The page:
3. Be different. In order for your tweet to be noticed, you need a tweet which interrupts the pattern and stands out. Don’t be afraid to be provocative. Some of the most retweeted messages have a catchy headline that just begs them to click the link. When writing a sales letter or a blog post, the purpose of the headline is to get the person to keep reading. Evoke curiosity in your follower, and you’ll invite action as well.
    4. Watch the clock. Timing is everything. Not everybody has Twitter open all day long. Expecting to get some retweets at 5AM on a Sunday isn’t the best strategy. Doing it so that it is out there in time for the lunch break (12-1pm) might work a lot better. You’re probably going to see the most retweets during the work week and from mid-morning through lunch time.

     

    So, jump into Twitter with a creative mindset. Your tweet could go viral in seconds and attract new donors.

    Are you listening to your audience?

    We have already established a key audience for nonprofits-donors. We also know where we can find them -the web! After we have targeted our audience, it is essential to build a relationship with our audience. In order to build a relationship with your audiences, you must get to know them. Think of your audience as your significant other. Treat them the way you want to be treated. Share ideas. Create a two-way conversation by talking and listening to them, and never, never neglect them. Know what they like, dislike, where they are on the web during their free time. Do they have a smart phone, Twitter or Facebook account? Are they annual donors? Do they donate the same, stagnant monetary gift every year? Have they moved to another mailing address? Get to know them on a personal level. Most importantly, LISTEN. Kay Sprinkel Grace, renowned speaker and writer in the field of philanthropy is highlighted on Rosita Cortez’s Blog on Social Media 4 Non-Profits stating that people do not give time and money to organizations because organizations have needs, but rather, because  organizations meet needs. Fundraising is not all about generating money to your nonprofit. It’s about relationships.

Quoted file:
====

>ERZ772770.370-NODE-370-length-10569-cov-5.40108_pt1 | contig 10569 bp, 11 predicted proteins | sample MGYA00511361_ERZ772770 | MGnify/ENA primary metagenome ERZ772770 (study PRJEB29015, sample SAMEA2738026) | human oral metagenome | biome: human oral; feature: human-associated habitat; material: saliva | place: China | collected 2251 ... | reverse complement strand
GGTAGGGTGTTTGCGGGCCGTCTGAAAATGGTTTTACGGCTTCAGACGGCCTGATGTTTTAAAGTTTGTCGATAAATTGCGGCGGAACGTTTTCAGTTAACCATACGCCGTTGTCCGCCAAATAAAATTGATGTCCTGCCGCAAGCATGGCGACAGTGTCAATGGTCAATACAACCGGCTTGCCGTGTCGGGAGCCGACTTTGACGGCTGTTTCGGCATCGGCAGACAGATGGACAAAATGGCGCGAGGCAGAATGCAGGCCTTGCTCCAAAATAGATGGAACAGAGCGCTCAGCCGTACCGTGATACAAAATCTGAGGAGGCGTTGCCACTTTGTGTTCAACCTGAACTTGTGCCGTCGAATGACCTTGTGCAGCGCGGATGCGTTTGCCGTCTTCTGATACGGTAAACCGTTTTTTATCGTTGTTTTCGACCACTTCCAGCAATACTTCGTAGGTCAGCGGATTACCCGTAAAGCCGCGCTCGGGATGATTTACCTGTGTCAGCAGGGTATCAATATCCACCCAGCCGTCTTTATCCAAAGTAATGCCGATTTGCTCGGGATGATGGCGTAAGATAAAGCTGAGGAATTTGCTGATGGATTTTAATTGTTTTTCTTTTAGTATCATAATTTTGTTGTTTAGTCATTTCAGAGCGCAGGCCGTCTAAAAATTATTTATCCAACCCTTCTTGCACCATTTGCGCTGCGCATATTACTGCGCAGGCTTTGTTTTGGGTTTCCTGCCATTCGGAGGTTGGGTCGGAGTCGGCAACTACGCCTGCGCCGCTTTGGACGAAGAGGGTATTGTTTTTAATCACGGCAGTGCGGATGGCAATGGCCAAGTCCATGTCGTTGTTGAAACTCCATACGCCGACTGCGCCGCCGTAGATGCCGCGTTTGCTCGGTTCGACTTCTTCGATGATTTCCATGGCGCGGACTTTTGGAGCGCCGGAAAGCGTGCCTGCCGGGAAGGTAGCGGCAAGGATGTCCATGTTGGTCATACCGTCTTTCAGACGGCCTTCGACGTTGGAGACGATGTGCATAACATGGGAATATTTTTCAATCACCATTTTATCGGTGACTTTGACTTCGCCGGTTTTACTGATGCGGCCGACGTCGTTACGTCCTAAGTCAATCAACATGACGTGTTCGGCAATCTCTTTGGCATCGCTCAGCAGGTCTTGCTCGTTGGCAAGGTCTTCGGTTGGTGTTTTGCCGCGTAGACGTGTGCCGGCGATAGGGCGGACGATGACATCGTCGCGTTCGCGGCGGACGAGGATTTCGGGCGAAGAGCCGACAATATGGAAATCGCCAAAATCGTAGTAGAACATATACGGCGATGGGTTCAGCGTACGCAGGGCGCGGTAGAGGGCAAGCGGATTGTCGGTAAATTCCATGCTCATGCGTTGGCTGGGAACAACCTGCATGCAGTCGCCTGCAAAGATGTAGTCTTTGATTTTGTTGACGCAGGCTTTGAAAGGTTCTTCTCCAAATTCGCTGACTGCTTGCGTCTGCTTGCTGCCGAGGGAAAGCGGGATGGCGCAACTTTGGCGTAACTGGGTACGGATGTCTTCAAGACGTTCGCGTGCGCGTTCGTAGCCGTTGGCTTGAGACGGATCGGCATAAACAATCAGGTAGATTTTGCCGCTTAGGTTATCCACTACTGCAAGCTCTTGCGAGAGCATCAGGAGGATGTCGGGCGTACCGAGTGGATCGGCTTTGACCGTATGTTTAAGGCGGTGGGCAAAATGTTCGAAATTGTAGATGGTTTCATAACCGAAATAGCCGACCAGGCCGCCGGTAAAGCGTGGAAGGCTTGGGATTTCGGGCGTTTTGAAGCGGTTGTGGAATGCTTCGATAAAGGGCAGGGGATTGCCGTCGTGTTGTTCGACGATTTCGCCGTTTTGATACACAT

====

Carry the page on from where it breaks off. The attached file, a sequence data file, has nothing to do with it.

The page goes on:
Raiser’s Edge Fundraising and Donor Management Systems provides six basic ideas to cultivate a relationship with your supporter:

    1. See a complete view of your relationship by recording every contact you have with prospects and donors
    2. Access extensive biographical and demographic information such as employment history, educational background, interests, and affliliations
    3. Store relevant documents, such as Microsoft® Word or Microsoft® Excel files, scanned photographs and newspaper articles, and even websites, right on the constituent record
    4. Ensure each touch is helping the cultivation process by easily monitoring staff and donor interaction